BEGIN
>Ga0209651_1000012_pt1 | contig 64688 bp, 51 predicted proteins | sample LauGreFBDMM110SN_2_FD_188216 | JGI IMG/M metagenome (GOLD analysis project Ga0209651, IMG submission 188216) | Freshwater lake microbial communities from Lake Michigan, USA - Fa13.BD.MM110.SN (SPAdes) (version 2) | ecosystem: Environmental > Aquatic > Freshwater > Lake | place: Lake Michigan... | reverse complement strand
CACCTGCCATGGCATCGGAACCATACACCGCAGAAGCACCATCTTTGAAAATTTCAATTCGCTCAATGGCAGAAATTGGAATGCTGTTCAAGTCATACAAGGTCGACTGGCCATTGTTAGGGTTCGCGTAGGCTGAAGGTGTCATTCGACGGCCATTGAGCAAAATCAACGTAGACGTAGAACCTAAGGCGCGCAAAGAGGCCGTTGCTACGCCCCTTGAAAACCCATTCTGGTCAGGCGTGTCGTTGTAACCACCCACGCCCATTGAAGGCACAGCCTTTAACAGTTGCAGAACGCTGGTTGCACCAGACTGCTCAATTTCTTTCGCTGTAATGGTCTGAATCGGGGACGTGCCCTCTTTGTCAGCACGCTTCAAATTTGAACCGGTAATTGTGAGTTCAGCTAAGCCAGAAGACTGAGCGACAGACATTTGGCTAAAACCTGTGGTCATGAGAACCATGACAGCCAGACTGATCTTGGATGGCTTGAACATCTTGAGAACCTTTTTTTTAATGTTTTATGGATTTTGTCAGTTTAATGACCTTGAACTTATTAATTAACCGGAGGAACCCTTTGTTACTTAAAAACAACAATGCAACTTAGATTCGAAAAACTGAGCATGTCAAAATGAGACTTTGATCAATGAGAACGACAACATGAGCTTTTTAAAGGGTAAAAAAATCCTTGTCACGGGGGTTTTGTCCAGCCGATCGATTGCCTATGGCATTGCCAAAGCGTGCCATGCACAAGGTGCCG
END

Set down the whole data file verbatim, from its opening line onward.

>Ga0209651_1000012_pt1 | contig 64688 bp, 51 predicted proteins | sample LauGreFBDMM110SN_2_FD_188216 | JGI IMG/M metagenome (GOLD analysis project Ga0209651, IMG submission 188216) | Freshwater lake microbial communities from Lake Michigan, USA - Fa13.BD.MM110.SN (SPAdes) (version 2) | ecosystem: Environmental > Aquatic > Freshwater > Lake | place: Lake Michigan... | reverse complement strand
CACCTGCCATGGCATCGGAACCATACACCGCAGAAGCACCATCTTTGAAAATTTCAATTCGCTCAATGGCAGAAATTGGAATGCTGTTCAAGTCATACAAGGTCGACTGGCCATTGTTAGGGTTCGCGTAGGCTGAAGGTGTCATTCGACGGCCATTGAGCAAAATCAACGTAGACGTAGAACCTAAGGCGCGCAAAGAGGCCGTTGCTACGCCCCTTGAAAACCCATTCTGGTCAGGCGTGTCGTTGTAACCACCCACGCCCATTGAAGGCACAGCCTTTAACAGTTGCAGAACGCTGGTTGCACCAGACTGCTCAATTTCTTTCGCTGTAATGGTCTGAATCGGGGACGTGCCCTCTTTGTCAGCACGCTTCAAATTTGAACCGGTAATTGTGAGTTCAGCTAAGCCAGAAGACTGAGCGACAGACATTTGGCTAAAACCTGTGGTCATGAGAACCATGACAGCCAGACTGATCTTGGATGGCTTGAACATCTTGAGAACCTTTTTTTTAATGTTTTATGGATTTTGTCAGTTTAATGACCTTGAACTTATTAATTAACCGGAGGAACCCTTTGTTACTTAAAAACAACAATGCAACTTAGATTCGAAAAACTGAGCATGTCAAAATGAGACTTTGATCAATGAGAACGACAACATGAGCTTTTTAAAGGGTAAAAAAATCCTTGTCACGGGGGTTTTGTCCAGCCGATCGATTGCCTATGGCATTGCCAAAGCGTGCCATGCACAAGGTGCCG